When Mitt became a senator from Utah, he used his position to attack his own party. Again, had he called out the unconstitutional, unlawful, and vulgar behavior of the Democrats, we could believe that he was motivated by principle. But he has not criticized a single Democrat for any action, no matter how egregious, in all his tenure in Washington.
Mitt’s Betrayal in 2020
Romney’s vote last week was a betrayal of his Republican colleagues in the Senate, and an act of consummate hypocrisy.
When Mitt ran for president, he had no use for Senators Mike Lee of Utah and Ted Cruz of Texas. Their outspoken devotion to constitutional rule of law—their “grandstanding,” as he saw it—made it difficult for Republicans in swing states. Cruz and Lee should have helped their colleagues win in purple states.
It is Mitt’s vote on impeachment, though, that actually betrays swing-state Republicans. It allows Democrats to call their condemnation of President Trump bipartisan. It is rumored in Washington that Senator Chuck Schumer (D-N.Y.) pushed for a futile impeachment vote to damage Republican Senators in left-leaning states. Mitt helped him to do that.
Mitt betrayed the president whom he once wanted to serve, who generously considered him for the most senior appointment in his cabinet, the president whose help he requested when he ran for Senate. We all like decency, but at what price? Romney is prepared to barter away liberty, due process, democratic governance, and the rule of law for it. That may make Romney some short-term friends at MSNBC, but for the rest of America, it’s another betrayal.
Why won’t Mitt just own his decision? Instead, he invokes hymns and scripture to justify it. That is a betrayal of the many Latter-day Saints who support Trump.
I sing the same hymns and read the same Bible, same scriptures, and I thank God every day for President Trump, and ask God’s blessing upon him. With Judaism and Christianity under fierce attack, I am grateful for a president who will fight for us, as he promised, who protects our First Amendment rights to speak and assemble, and our Second Amendment rights to self-defense.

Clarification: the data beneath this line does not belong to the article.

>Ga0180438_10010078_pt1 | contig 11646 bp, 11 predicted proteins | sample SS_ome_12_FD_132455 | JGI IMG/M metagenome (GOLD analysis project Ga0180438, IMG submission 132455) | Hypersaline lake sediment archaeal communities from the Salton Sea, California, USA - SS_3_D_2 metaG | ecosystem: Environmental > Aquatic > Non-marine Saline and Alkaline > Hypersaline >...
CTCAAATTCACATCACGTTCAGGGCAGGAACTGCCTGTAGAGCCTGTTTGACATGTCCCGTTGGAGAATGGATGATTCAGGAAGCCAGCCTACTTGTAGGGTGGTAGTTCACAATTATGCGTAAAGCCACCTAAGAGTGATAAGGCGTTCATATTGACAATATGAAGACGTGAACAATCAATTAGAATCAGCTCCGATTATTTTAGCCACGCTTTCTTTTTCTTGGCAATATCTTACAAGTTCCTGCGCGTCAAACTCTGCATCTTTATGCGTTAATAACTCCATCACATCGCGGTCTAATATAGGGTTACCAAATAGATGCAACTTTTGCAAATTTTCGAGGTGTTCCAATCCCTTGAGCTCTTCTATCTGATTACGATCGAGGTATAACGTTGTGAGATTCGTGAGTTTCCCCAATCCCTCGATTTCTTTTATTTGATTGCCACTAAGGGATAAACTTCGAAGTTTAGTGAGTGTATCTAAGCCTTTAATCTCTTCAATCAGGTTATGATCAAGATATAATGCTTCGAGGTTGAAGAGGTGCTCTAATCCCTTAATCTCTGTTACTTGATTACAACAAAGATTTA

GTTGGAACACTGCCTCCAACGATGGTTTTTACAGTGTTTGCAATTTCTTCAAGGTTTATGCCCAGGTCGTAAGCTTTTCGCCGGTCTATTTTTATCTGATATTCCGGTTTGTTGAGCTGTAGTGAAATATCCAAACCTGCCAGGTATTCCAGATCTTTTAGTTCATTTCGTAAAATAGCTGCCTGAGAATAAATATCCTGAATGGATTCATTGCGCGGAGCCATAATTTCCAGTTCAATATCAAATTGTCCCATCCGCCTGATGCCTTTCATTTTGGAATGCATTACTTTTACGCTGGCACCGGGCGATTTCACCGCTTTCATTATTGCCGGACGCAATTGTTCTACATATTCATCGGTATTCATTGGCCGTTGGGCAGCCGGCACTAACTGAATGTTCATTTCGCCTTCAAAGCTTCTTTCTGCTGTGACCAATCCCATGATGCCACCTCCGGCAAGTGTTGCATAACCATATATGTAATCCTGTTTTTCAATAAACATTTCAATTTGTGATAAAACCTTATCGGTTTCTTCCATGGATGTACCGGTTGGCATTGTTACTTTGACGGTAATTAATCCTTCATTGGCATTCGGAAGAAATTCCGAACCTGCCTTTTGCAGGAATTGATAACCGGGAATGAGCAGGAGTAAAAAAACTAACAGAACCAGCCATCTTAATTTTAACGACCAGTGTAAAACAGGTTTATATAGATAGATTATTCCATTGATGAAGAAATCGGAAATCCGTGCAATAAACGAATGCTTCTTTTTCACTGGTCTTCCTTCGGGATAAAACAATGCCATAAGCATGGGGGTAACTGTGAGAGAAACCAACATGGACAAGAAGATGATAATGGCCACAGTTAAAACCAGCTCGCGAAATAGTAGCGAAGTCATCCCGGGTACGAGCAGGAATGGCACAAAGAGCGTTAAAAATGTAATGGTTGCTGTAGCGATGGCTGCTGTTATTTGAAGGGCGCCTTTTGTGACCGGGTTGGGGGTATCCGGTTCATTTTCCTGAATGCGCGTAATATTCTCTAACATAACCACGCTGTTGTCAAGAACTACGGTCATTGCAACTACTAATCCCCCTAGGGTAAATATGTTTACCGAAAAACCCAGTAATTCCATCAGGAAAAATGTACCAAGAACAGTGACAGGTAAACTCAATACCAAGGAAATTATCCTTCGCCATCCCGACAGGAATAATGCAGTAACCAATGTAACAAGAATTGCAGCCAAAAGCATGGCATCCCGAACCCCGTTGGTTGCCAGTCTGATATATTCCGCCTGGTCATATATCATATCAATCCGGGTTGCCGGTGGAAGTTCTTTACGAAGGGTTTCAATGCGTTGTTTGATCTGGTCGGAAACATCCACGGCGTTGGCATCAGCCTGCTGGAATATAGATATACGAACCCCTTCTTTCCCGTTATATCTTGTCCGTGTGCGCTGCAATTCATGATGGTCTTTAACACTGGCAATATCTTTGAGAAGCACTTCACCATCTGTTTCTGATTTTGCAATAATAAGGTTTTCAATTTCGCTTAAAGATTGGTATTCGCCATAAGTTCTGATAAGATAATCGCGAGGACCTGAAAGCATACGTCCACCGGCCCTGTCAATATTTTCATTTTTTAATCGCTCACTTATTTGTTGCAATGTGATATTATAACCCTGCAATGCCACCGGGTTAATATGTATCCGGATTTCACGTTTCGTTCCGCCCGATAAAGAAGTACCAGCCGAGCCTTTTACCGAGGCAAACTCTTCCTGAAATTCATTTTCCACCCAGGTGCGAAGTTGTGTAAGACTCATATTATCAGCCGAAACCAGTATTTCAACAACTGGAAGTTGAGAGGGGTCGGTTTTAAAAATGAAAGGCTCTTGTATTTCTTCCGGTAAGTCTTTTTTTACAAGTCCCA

But Mitt’s greatest betrayal is the betrayal of his constituents. They didn’t send him to Washington to conduct a personal vendetta. President Trump is more popular in Utah than Mitt Romney is. They sent him to make their lives better, to vote for policies that would let them provide for their families and preserve their liberty. President Trump is doing that, and I suspect Utah voters want Senator Romney to help him. But Romney sided with Democrats who want to take away from Utah voters, and every other American, the right to choose their president in less than nine months.
There is a bill wending its way through the Utah legislature that will allow voters to recall a sitting U.S. senator: HB 217, sponsored by Rep. Tim Quinn. Quinn said he proposed the bill weeks ago, and it is not related to impeachment. The bill sets a high threshold for removal: it would require gathering about 265,000 valid signatures to get on the ballot, and a simple majority to remove a senator. It will be interesting to see whether it passes, and when Utah voters put it to use.